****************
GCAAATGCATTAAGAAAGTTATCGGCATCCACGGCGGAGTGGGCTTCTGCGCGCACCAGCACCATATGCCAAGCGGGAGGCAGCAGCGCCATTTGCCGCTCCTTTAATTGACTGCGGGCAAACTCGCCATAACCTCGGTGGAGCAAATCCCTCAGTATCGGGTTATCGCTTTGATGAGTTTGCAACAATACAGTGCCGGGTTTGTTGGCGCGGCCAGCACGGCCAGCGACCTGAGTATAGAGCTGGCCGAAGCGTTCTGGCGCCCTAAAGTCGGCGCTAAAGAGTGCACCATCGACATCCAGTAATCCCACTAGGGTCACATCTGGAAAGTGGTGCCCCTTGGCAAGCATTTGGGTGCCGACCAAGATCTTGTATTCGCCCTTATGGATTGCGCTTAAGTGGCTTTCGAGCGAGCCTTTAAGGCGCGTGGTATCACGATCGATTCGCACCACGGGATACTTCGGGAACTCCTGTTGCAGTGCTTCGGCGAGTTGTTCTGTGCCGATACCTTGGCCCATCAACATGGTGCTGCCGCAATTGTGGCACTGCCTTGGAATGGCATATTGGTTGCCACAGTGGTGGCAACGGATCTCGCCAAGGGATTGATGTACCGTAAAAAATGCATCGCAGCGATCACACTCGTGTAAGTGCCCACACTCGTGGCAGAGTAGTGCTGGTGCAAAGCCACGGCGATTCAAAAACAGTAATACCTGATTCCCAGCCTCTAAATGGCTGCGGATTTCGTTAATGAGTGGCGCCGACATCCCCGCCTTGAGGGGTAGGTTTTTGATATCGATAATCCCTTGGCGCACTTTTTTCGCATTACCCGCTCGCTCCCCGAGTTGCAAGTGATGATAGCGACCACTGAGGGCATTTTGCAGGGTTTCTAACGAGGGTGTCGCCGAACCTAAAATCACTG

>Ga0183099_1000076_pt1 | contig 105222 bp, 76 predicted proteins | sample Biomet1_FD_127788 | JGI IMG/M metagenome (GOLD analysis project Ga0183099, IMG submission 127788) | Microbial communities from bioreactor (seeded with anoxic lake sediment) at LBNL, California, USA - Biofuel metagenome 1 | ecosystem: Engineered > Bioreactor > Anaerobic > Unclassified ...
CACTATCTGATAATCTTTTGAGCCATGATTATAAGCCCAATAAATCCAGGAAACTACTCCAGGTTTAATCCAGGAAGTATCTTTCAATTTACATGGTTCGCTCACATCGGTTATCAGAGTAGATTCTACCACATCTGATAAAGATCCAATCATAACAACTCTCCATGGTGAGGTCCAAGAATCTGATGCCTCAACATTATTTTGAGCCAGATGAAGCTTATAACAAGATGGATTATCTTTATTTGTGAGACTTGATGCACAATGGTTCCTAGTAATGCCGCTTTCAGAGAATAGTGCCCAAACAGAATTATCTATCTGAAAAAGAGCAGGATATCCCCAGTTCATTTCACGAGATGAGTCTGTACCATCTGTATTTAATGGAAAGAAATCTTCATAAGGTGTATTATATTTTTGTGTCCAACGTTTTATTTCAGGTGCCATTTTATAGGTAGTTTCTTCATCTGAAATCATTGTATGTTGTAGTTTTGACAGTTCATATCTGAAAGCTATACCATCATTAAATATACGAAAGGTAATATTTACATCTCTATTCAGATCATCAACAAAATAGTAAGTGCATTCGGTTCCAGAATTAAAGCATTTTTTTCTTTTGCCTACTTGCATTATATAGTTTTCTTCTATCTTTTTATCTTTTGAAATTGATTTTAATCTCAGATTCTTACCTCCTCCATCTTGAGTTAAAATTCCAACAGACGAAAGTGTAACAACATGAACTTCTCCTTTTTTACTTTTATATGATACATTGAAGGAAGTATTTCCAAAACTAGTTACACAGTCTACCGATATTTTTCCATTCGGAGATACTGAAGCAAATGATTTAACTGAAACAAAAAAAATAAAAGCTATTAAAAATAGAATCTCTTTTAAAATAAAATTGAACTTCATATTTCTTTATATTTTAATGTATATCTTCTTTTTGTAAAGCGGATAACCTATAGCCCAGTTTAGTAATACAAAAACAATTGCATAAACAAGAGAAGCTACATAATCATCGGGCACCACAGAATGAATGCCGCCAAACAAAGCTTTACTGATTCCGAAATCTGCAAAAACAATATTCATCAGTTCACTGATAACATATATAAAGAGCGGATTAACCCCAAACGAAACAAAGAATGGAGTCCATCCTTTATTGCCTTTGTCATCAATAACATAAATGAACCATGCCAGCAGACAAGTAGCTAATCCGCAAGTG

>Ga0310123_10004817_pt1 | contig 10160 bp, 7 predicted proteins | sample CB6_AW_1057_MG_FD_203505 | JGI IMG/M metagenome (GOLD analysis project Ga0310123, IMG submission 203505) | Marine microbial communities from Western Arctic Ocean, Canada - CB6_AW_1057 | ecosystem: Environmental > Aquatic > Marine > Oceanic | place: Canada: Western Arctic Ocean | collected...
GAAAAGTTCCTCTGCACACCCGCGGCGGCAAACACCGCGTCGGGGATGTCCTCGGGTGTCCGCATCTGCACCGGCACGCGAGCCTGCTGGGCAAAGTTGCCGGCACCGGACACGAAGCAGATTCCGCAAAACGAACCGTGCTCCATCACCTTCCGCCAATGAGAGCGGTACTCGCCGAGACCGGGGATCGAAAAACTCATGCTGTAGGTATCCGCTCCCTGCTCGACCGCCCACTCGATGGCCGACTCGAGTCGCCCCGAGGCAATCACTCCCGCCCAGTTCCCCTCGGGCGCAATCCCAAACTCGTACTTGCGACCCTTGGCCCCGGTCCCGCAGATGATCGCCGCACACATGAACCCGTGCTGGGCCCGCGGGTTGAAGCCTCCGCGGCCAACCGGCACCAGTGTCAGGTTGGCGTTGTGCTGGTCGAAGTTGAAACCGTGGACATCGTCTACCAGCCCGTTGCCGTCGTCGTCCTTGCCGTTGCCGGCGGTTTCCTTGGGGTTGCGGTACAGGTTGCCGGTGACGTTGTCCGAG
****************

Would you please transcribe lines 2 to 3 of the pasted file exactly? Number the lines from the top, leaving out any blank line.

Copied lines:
>Ga0183099_1000076_pt1 | contig 105222 bp, 76 predicted proteins | sample Biomet1_FD_127788 | JGI IMG/M metagenome (GOLD analysis project Ga0183099, IMG submission 127788) | Microbial communities from bioreactor (seeded with anoxic lake sediment) at LBNL, California, USA - Biofuel metagenome 1 | ecosystem: Engineered > Bioreactor > Anaerobic > Unclassified ...
CACTATCTGATAATCTTTTGAGCCATGATTATAAGCCCAATAAATCCAGGAAACTACTCCAGGTTTAATCCAGGAAGTATCTTTCAATTTACATGGTTCGCTCACATCGGTTATCAGAGTAGATTCTACCACATCTGATAAAGATCCAATCATAACAACTCTCCATGGTGAGGTCCAAGAATCTGATGCCTCAACATTATTTTGAGCCAGATGAAGCTTATAACAAGATGGATTATCTTTATTTGTGAGACTTGATGCACAATGGTTCCTAGTAATGCCGCTTTCAGAGAATAGTGCCCAAACAGAATTATCTATCTGAAAAAGAGCAGGATATCCCCAGTTCATTTCACGAGATGAGTCTGTACCATCTGTATTTAATGGAAAGAAATCTTCATAAGGTGTATTATATTTTTGTGTCCAACGTTTTATTTCAGGTGCCATTTTATAGGTAGTTTCTTCATCTGAAATCATTGTATGTTGTAGTTTTGACAGTTCATATCTGAAAGCTATACCATCATTAAATATACGAAAGGTAATATTTACATCTCTATTCAGATCATCAACAAAATAGTAAGTGCATTCGGTTCCAGAATTAAAGCATTTTTTTCTTTTGCCTACTTGCATTATATAGTTTTCTTCTATCTTTTTATCTTTTGAAATTGATTTTAATCTCAGATTCTTACCTCCTCCATCTTGAGTTAAAATTCCAACAGACGAAAGTGTAACAACATGAACTTCTCCTTTTTTACTTTTATATGATACATTGAAGGAAGTATTTCCAAAACTAGTTACACAGTCTACCGATATTTTTCCATTCGGAGATACTGAAGCAAATGATTTAACTGAAACAAAAAAAATAAAAGCTATTAAAAATAGAATCTCTTTTAAAATAAAATTGAACTTCATATTTCTTTATATTTTAATGTATATCTTCTTTTTGTAAAGCGGATAACCTATAGCCCAGTTTAGTAATACAAAAACAATTGCATAAACAAGAGAAGCTACATAATCATCGGGCACCACAGAATGAATGCCGCCAAACAAAGCTTTACTGATTCCGAAATCTGCAAAAACAATATTCATCAGTTCACTGATAACATATATAAAGAGCGGATTAACCCCAAACGAAACAAAGAATGGAGTCCATCCTTTATTGCCTTTGTCATCAATAACATAAATGAACCATGCCAGCAGACAAGTAGCTAATCCGCAAGTG